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Featured on Jul 25, 2012

Seth Porges

"Scientists are saying the future is going to be far more futuristic than they originally predicted."


I'm a longtime tech writer and television commentator, who recently decided to start my own venture adventure. Previously, I worked as senior editor at Maxim, as a tech editor and columnist for Popular Mechanics, and as a tech columnist for Bloomberg News. I've also written (mostly about tech) for dozens of publications, including Popular Mechanics, Maxim, Men's Health, Men's Journal, Gizmodo, Mashable, The Next Web, Fast Company, Forbes, InStyle, PC Magazine, Popular Science, and BusinessWeek.

In December 2011, I launched the iOS app Cloth, which makes it easy to save, categorize, and share your favorite wardrobes. In June 2012, Cloth partnered with to use real-time location-based weather data to pick the best outfits from your wardrobe for current conditions. The app also teamed with Aviary to incorporate advanced photo editing tools. Cloth has been featured in The New York Times, TechCrunch, Mashable, Gizmodo, The Next Web, and Wired; and been featured on the iTunes homepage three times. Cloth was entirely funded off of income earned using Airbnb.

I also do a lot of TV stuff. Sometimes on cable news and the morning shows (MSNBC, Fox News, CNBC), but also some other stuff. I'm currently appearing in a multipart series of History Channel specials, competed on the game shows Cash Cab and Chain Reaction, and taped an episode of American Ninja Warrior.

In my free time, I give lectures about the history of pinball, and plan recovery dives for sunken treasures.

  • Title: Co-Founder of Cloth for iOS, freelance writer
  • Age: 28
  • Location: Williamsburg, Brooklyn
  • Contact: @sethporges

With the all of fashion startups, where do you think you fit into the scene? You've had quite a lot of experience writing about tech; what gave you the conviction to not only write about tech, but to become involved in the scene with your own startup?

There are a number of really great companies out there. Cloth started as a simple closet management utility that was designed to be as clean and easy-to-use as possible. The idea is to use that as a starting point, and build on more and better features—such as our use of real-time weather data to pick your best outfits for current conditions—that slowly expand the scope of the product. We've got some really great ideas going forward that will do some more things nobody else has done, so stay tuned.

Tech writers have a bird's-eye view of the space. We see, demo, play with, have access to, and follow so many start-ups, so many products, and so many people that, at least I hope, it's possible to develop a sense of what works and what doesn't. Being a tech writer also makes things seem accessible, and really knocks down the psychological barrier to entry. I think there are a lot of people with great ideas who just have no idea where to start. Following tech as a journalist and seeing people just like me do great things just makes connecting the dots seem so possible.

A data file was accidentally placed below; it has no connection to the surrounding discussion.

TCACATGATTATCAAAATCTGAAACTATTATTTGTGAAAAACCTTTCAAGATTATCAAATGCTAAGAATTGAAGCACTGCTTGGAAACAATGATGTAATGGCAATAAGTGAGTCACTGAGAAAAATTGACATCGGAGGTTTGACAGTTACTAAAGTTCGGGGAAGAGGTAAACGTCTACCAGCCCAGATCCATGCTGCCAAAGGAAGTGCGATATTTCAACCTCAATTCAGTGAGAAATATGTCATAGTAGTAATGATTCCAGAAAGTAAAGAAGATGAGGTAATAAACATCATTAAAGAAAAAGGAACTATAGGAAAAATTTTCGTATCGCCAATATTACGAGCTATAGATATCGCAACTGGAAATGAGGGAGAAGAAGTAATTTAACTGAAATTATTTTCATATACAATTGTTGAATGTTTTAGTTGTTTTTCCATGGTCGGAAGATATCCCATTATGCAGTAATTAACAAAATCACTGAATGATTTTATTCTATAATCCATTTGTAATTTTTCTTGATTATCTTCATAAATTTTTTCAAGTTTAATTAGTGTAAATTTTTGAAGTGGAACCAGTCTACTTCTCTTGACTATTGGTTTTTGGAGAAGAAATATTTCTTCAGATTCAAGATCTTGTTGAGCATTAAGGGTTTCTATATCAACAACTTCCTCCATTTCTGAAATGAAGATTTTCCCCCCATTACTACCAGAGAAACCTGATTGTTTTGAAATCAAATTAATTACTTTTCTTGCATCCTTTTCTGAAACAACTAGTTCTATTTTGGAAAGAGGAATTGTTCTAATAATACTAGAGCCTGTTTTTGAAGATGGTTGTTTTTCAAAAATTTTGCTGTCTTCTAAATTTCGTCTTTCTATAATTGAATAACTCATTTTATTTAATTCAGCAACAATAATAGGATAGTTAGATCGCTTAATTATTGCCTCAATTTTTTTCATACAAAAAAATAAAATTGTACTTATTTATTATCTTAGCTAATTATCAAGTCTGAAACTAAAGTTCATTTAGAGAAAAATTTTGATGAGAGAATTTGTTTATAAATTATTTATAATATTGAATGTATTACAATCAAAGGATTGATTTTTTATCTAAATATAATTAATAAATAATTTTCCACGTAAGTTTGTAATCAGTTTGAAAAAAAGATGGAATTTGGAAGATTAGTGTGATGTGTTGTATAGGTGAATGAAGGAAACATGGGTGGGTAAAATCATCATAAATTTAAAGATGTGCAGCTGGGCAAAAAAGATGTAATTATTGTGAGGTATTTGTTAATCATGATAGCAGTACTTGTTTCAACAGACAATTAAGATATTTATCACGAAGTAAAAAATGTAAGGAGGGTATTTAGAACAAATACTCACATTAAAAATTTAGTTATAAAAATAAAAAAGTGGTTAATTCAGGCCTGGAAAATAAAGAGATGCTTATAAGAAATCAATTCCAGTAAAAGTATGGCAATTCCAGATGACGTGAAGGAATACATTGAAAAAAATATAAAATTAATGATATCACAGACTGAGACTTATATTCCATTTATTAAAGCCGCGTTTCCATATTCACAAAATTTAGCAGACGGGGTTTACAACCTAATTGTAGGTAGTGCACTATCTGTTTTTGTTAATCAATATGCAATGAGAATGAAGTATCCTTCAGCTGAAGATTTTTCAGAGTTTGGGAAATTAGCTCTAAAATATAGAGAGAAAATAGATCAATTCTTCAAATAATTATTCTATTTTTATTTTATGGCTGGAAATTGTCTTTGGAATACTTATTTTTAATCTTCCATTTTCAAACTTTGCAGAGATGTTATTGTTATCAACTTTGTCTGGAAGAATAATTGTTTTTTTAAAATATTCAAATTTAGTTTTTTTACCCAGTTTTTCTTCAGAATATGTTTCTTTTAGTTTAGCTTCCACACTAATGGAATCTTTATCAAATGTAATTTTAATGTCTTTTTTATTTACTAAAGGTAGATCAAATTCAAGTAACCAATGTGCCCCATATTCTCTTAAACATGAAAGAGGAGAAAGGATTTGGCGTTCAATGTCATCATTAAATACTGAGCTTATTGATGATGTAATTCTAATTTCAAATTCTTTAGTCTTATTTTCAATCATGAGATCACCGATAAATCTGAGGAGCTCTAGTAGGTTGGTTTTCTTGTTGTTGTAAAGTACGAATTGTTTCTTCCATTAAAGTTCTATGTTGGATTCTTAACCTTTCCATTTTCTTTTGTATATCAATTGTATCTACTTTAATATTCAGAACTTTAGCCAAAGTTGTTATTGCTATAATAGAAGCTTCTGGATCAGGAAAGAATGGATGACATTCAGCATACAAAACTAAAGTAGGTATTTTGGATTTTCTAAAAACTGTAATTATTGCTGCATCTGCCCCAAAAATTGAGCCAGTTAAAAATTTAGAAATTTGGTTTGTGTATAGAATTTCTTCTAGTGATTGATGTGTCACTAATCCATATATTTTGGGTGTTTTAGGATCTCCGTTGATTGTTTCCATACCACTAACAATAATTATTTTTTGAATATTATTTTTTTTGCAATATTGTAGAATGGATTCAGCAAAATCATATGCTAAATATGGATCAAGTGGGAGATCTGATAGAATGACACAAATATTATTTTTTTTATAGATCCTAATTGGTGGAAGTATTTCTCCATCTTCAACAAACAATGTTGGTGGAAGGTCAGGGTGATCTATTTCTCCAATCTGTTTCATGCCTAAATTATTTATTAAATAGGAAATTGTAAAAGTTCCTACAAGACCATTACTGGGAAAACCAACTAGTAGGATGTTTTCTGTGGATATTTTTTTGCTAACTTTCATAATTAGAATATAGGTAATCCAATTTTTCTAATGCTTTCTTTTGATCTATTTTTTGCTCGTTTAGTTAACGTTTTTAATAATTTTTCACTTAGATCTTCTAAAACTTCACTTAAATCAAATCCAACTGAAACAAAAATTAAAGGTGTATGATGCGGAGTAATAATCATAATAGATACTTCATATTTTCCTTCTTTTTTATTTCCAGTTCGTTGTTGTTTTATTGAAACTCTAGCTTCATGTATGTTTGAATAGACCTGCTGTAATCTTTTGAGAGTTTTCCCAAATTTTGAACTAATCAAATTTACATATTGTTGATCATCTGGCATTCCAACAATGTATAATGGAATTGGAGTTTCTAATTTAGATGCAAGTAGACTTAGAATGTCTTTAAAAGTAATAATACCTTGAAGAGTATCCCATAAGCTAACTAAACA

Your interests are unique. Do you give your history of pinball lessons at somewhere semi-official like the Brooklyn Brainery or casually to anyone who'll listen at the local arcade? As for the recovery dives, how long have you been planning them?

I've given a few talks on the history of pinball at Galapagos in Dumbo and at the 92nd St Y in Tribeca. I hope I'm more than just a whacko on a soapbox. For me, the interest is less about the game itself, and more about the people and places and historical figures involved with it. Pinball was illegal for more than 30 years in much of America--including New York. And the celebrities, politicians, and groups involved with it are incredible. Folks like Mayor La Guardia, RFK—the Supreme Court even ruled on pinball in the 50s. And there were these crazy pinball mobs involved as well. The NYPD even had a dedicated "pinball squad" dedicated to smashing the machines—Elliot Ness and the Untouchables-style. It was this huge swath of American history that almost nobody knows about. THAT'S why it's interesting to me.
I first had the idea for my pinball dive about three years ago, but it's an extremely slow process. Fortunately, I have all the pieces and people together, and we're going to go get them pretty soon. For me, recovery and treasure dives in general are a source of great interest. I did a fun story for Maxim where I tagged along with some divers who uncovered a gun that may be the long-lost second murder weapon from the Amityville murders in the 70s, and I just got back from a dive in Panama with archaeologists who were uncovering a shipwreck that may have belonged to the pirate Captain Morgan. The best part about being a journalist is that this is work.

To fund your entire startup using the profits from Airbnb is impressive. We checked out your place on Airbnb and from the pictures it looks like an amazing place. When you decided to start Cloth, did you
immediately decide that you were going to fund it yourself?  

I wouldn't want to start a project that I didn't believe in enough to put my own money behind. I'm of the belief that the longer you can incubate something yourself, the better. It also allows us to be extremely nimble and forces us to do a lot with a little. Having too much funding is just as fatal to a start-up as having too much, and I hope that we can continue to be a lean, efficient machine. There may be a point where Cloth outgrows this funding model, but I'm extremely proud of our ability to do it ourselves so far.

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